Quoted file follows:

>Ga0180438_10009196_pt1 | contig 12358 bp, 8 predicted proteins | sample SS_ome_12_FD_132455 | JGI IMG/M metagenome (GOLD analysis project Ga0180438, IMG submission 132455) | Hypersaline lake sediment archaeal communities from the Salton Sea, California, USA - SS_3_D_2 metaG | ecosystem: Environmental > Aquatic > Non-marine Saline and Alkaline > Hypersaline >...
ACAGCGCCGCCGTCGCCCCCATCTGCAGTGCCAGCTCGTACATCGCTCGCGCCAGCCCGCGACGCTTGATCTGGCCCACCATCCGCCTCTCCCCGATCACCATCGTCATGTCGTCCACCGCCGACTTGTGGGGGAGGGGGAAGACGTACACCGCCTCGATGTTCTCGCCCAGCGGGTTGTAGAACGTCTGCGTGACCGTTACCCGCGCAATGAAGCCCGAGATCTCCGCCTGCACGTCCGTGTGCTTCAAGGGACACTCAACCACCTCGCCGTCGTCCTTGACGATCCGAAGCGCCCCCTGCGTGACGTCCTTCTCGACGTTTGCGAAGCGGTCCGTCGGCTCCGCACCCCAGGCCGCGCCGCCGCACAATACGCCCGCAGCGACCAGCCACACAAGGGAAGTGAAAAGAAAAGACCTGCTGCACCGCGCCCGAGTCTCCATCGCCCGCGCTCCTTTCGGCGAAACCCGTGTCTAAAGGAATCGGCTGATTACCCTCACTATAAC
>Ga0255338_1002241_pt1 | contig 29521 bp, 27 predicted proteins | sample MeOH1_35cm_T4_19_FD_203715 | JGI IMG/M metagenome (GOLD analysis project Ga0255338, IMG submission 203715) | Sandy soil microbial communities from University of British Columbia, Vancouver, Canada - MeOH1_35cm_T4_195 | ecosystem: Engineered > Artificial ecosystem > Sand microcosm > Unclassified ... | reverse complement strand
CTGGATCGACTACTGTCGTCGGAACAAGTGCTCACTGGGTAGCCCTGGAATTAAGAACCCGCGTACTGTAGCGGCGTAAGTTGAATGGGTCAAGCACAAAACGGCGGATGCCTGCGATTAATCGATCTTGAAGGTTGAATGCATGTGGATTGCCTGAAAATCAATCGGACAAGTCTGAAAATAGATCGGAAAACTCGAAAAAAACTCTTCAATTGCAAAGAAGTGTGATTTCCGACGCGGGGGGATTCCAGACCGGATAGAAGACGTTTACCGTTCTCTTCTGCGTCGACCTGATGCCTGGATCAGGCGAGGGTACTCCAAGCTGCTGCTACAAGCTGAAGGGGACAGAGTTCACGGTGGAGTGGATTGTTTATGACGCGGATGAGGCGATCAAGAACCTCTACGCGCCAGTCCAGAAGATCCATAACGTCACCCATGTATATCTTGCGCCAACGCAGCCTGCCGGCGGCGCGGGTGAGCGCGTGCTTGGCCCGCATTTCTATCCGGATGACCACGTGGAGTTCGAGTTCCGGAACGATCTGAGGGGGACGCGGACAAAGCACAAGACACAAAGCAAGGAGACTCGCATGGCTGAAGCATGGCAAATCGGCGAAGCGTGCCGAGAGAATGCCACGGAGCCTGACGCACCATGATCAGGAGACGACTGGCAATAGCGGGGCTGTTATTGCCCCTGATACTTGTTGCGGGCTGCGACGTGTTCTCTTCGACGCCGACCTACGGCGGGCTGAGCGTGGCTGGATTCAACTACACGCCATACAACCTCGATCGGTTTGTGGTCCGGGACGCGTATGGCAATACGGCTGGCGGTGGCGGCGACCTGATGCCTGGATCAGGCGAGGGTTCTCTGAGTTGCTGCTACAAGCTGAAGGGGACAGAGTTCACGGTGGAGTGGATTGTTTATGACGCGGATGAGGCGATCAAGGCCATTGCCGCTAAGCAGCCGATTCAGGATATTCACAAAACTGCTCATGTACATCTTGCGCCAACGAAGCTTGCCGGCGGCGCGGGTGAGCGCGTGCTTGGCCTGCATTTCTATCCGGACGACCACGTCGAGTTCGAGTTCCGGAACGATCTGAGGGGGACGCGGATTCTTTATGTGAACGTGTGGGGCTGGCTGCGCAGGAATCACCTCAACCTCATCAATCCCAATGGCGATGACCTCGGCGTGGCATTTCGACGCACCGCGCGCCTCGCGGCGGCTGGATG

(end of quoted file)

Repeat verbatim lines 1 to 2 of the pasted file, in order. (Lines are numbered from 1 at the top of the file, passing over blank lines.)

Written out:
>Ga0180438_10009196_pt1 | contig 12358 bp, 8 predicted proteins | sample SS_ome_12_FD_132455 | JGI IMG/M metagenome (GOLD analysis project Ga0180438, IMG submission 132455) | Hypersaline lake sediment archaeal communities from the Salton Sea, California, USA - SS_3_D_2 metaG | ecosystem: Environmental > Aquatic > Non-marine Saline and Alkaline > Hypersaline >...
ACAGCGCCGCCGTCGCCCCCATCTGCAGTGCCAGCTCGTACATCGCTCGCGCCAGCCCGCGACGCTTGATCTGGCCCACCATCCGCCTCTCCCCGATCACCATCGTCATGTCGTCCACCGCCGACTTGTGGGGGAGGGGGAAGACGTACACCGCCTCGATGTTCTCGCCCAGCGGGTTGTAGAACGTCTGCGTGACCGTTACCCGCGCAATGAAGCCCGAGATCTCCGCCTGCACGTCCGTGTGCTTCAAGGGACACTCAACCACCTCGCCGTCGTCCTTGACGATCCGAAGCGCCCCCTGCGTGACGTCCTTCTCGACGTTTGCGAAGCGGTCCGTCGGCTCCGCACCCCAGGCCGCGCCGCCGCACAATACGCCCGCAGCGACCAGCCACACAAGGGAAGTGAAAAGAAAAGACCTGCTGCACCGCGCCCGAGTCTCCATCGCCCGCGCTCCTTTCGGCGAAACCCGTGTCTAAAGGAATCGGCTGATTACCCTCACTATAAC